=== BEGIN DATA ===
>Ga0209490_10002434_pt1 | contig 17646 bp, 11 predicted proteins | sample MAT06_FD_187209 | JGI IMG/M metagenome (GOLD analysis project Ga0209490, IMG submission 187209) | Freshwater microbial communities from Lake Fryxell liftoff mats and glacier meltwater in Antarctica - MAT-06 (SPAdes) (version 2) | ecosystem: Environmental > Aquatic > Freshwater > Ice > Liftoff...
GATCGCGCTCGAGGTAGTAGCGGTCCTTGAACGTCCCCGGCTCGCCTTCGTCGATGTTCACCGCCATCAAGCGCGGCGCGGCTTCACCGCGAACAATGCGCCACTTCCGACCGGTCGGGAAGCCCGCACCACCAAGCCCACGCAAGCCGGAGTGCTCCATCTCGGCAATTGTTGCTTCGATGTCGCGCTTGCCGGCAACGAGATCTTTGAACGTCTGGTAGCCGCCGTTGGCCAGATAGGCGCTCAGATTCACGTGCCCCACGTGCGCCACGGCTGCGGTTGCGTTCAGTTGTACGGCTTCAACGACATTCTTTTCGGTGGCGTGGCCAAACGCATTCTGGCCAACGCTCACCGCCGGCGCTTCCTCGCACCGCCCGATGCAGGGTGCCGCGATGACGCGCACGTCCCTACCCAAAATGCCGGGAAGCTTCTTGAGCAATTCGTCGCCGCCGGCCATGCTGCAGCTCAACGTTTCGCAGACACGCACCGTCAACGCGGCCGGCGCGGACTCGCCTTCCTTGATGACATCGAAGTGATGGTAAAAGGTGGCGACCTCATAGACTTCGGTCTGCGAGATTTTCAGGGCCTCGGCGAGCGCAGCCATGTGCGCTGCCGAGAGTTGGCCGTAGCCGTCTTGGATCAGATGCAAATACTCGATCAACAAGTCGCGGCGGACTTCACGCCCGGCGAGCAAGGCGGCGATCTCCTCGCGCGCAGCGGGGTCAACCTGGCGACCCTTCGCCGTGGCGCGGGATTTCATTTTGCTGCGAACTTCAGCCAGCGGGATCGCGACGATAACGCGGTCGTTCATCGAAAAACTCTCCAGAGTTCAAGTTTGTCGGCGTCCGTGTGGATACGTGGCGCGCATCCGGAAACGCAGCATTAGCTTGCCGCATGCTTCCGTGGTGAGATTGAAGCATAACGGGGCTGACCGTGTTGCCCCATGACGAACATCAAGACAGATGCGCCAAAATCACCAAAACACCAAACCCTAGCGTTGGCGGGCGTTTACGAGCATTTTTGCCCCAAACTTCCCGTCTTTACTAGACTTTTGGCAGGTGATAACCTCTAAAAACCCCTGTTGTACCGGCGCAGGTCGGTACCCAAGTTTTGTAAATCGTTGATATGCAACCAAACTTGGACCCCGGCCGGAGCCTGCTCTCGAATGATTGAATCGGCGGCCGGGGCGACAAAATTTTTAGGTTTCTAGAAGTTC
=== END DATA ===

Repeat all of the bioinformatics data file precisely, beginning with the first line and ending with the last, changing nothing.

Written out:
>Ga0209490_10002434_pt1 | contig 17646 bp, 11 predicted proteins | sample MAT06_FD_187209 | JGI IMG/M metagenome (GOLD analysis project Ga0209490, IMG submission 187209) | Freshwater microbial communities from Lake Fryxell liftoff mats and glacier meltwater in Antarctica - MAT-06 (SPAdes) (version 2) | ecosystem: Environmental > Aquatic > Freshwater > Ice > Liftoff...
GATCGCGCTCGAGGTAGTAGCGGTCCTTGAACGTCCCCGGCTCGCCTTCGTCGATGTTCACCGCCATCAAGCGCGGCGCGGCTTCACCGCGAACAATGCGCCACTTCCGACCGGTCGGGAAGCCCGCACCACCAAGCCCACGCAAGCCGGAGTGCTCCATCTCGGCAATTGTTGCTTCGATGTCGCGCTTGCCGGCAACGAGATCTTTGAACGTCTGGTAGCCGCCGTTGGCCAGATAGGCGCTCAGATTCACGTGCCCCACGTGCGCCACGGCTGCGGTTGCGTTCAGTTGTACGGCTTCAACGACATTCTTTTCGGTGGCGTGGCCAAACGCATTCTGGCCAACGCTCACCGCCGGCGCTTCCTCGCACCGCCCGATGCAGGGTGCCGCGATGACGCGCACGTCCCTACCCAAAATGCCGGGAAGCTTCTTGAGCAATTCGTCGCCGCCGGCCATGCTGCAGCTCAACGTTTCGCAGACACGCACCGTCAACGCGGCCGGCGCGGACTCGCCTTCCTTGATGACATCGAAGTGATGGTAAAAGGTGGCGACCTCATAGACTTCGGTCTGCGAGATTTTCAGGGCCTCGGCGAGCGCAGCCATGTGCGCTGCCGAGAGTTGGCCGTAGCCGTCTTGGATCAGATGCAAATACTCGATCAACAAGTCGCGGCGGACTTCACGCCCGGCGAGCAAGGCGGCGATCTCCTCGCGCGCAGCGGGGTCAACCTGGCGACCCTTCGCCGTGGCGCGGGATTTCATTTTGCTGCGAACTTCAGCCAGCGGGATCGCGACGATAACGCGGTCGTTCATCGAAAAACTCTCCAGAGTTCAAGTTTGTCGGCGTCCGTGTGGATACGTGGCGCGCATCCGGAAACGCAGCATTAGCTTGCCGCATGCTTCCGTGGTGAGATTGAAGCATAACGGGGCTGACCGTGTTGCCCCATGACGAACATCAAGACAGATGCGCCAAAATCACCAAAACACCAAACCCTAGCGTTGGCGGGCGTTTACGAGCATTTTTGCCCCAAACTTCCCGTCTTTACTAGACTTTTGGCAGGTGATAACCTCTAAAAACCCCTGTTGTACCGGCGCAGGTCGGTACCCAAGTTTTGTAAATCGTTGATATGCAACCAAACTTGGACCCCGGCCGGAGCCTGCTCTCGAATGATTGAATCGGCGGCCGGGGCGACAAAATTTTTAGGTTTCTAGAAGTTC